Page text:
Wednesday 18 November 2020 5:55 pm

Hospitality: 96,000 firms to close next year without reform to tier system

The coronavirus pandemic could force around 96,000 hospitality firms out of business next year, industry trade bodies have warned.

A survey of British Beer & Pub Association, British Institute of Innkeeping and UK Hospitality members found that 72 per cent of firms expect to become unviable and close in 2021.

Read more: Hospitality boss warns 660,000 jobs lost before second lockdown pushed sector into ‘intensive care’

Firms said the tiering system that was in place before the latest England-wide lockdown was particularly damaging for the sector, and demanded more support, including larger grants, from the government. 

They called on the government to adapt the restrictions when the full lockdown is lifted, which is expected to happen on 2 December, by relaxing the ban on households mixing and extending the 10pm curfew.

The sector also urged ministers to allow wet-led pubs to stay open in tier three, which currently only allows pubs that serve food to continue to trade. 

Under the current tier one restrictions, which restrict groups to six people and includes the 10pm curfew, just 25 per cent of hospitality operators said they could turn a profit. 

Meanwhile 76 per cent of businesses said they would be unviable or operating at a loss under tier two restrictions, which prohibit members of different households meeting up indoors.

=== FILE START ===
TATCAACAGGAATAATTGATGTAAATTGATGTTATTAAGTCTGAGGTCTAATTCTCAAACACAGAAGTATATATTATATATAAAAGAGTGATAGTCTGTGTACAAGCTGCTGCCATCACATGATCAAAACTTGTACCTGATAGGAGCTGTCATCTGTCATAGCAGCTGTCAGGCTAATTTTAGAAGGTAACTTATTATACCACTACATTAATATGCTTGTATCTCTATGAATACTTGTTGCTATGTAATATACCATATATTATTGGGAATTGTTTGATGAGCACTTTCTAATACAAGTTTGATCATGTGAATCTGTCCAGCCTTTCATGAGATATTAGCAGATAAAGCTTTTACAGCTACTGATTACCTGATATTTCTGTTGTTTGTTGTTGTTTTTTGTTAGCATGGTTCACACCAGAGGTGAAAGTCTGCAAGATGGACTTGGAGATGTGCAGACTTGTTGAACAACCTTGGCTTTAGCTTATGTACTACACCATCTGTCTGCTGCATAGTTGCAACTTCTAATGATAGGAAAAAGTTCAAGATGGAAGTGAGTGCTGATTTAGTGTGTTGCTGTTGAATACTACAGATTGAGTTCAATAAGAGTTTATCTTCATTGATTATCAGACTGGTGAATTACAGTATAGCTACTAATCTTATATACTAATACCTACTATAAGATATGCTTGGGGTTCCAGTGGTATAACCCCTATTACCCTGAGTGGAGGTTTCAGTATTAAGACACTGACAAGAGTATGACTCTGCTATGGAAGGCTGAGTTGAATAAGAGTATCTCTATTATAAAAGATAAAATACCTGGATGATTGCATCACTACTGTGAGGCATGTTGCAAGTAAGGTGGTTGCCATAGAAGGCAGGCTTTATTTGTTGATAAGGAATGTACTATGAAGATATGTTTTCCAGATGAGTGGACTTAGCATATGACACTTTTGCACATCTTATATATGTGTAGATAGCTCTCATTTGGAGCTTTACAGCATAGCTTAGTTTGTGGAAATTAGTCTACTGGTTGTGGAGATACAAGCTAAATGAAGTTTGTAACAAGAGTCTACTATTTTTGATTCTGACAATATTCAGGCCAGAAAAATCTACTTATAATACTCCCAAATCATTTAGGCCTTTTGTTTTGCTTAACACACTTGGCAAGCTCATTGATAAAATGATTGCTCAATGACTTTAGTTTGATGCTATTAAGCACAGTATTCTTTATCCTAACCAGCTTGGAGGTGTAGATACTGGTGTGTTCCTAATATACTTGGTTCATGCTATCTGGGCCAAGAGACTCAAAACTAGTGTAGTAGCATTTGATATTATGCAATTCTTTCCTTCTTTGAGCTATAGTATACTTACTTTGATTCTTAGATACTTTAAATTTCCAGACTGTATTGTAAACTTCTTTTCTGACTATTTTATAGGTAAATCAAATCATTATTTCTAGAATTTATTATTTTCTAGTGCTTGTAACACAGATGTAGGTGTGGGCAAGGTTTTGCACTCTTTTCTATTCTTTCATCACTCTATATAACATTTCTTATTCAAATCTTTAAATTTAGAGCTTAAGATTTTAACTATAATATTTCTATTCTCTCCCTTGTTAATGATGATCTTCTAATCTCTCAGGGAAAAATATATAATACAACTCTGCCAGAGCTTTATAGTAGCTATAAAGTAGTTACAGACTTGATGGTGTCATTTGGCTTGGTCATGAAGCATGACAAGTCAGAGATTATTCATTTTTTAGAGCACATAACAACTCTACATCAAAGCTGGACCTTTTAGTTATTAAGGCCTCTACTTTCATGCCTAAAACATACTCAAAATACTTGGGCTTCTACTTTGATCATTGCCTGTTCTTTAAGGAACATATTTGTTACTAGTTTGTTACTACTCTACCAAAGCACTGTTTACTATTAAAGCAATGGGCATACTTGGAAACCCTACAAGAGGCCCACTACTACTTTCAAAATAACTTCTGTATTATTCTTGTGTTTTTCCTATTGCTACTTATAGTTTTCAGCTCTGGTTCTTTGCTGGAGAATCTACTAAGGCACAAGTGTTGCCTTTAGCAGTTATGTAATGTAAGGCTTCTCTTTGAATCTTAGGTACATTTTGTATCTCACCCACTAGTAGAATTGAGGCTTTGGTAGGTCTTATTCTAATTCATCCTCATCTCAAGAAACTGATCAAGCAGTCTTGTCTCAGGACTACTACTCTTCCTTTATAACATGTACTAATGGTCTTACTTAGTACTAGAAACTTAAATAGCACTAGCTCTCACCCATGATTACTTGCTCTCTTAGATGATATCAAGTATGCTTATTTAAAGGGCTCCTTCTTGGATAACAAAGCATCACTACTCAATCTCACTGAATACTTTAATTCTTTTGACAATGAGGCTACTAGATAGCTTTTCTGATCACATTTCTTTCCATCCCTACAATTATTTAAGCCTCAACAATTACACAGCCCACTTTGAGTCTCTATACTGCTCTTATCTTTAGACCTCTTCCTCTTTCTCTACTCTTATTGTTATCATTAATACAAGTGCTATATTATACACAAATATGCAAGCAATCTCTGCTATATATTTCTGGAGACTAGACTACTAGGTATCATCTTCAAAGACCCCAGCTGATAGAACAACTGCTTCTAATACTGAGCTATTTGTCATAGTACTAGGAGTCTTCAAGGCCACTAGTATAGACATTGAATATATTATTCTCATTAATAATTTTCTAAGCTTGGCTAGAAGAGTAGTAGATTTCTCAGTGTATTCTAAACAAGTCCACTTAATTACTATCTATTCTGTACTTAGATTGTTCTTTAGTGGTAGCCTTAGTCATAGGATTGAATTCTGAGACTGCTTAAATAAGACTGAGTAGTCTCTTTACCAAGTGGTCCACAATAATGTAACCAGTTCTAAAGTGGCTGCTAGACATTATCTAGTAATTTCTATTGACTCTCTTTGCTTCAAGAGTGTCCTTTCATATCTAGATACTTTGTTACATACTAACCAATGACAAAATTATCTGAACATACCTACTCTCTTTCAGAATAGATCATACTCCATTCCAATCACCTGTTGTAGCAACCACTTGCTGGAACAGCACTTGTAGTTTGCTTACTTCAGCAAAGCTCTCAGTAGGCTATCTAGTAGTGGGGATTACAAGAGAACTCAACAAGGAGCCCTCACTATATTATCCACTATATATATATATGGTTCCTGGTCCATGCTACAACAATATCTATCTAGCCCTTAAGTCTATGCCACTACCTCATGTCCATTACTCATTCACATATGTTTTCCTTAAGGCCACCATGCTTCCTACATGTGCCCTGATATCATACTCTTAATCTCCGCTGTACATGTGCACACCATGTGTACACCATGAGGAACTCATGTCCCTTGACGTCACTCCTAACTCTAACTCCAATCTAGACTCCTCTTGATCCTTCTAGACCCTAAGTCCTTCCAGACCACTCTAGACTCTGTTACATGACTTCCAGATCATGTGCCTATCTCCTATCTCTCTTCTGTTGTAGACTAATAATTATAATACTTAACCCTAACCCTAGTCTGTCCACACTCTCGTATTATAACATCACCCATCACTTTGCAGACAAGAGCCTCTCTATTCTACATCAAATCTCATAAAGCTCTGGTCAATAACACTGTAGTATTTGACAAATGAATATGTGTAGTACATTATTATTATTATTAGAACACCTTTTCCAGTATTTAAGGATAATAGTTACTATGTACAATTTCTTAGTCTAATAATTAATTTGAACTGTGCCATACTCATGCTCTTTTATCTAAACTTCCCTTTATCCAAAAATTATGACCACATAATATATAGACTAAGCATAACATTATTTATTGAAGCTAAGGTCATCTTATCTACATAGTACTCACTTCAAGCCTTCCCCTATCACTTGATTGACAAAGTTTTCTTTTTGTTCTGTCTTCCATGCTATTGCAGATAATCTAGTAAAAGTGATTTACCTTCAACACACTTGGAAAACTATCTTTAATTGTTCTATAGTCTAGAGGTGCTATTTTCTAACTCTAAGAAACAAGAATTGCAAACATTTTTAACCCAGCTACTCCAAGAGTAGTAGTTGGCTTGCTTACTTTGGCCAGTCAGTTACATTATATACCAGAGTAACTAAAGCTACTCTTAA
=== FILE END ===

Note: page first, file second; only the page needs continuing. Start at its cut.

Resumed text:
For firms operating under tier three restrictions, just six per cent said their business would be viable. 

A joint spokesperson for the three trade organisations said: “The evidence is here to see of the devastating, long-term impact the Government’s restrictions are having on hospitality and pub businesses.

Read more: Hospitality supplier Johnson Service Group axes 1,500 jobs

“Without a change in approach and more support from government, much of our sector could be gone within a year – that means businesses and jobs lost plus much-loved venues closed forever.

“We recognise that local restrictions will need to be based on local risk levels, but to ensure our sector can bring people together properly this Christmas and beyond, and crucially provide them a safe environment to socialise in, we believe the tier system should be fine-tuned.”

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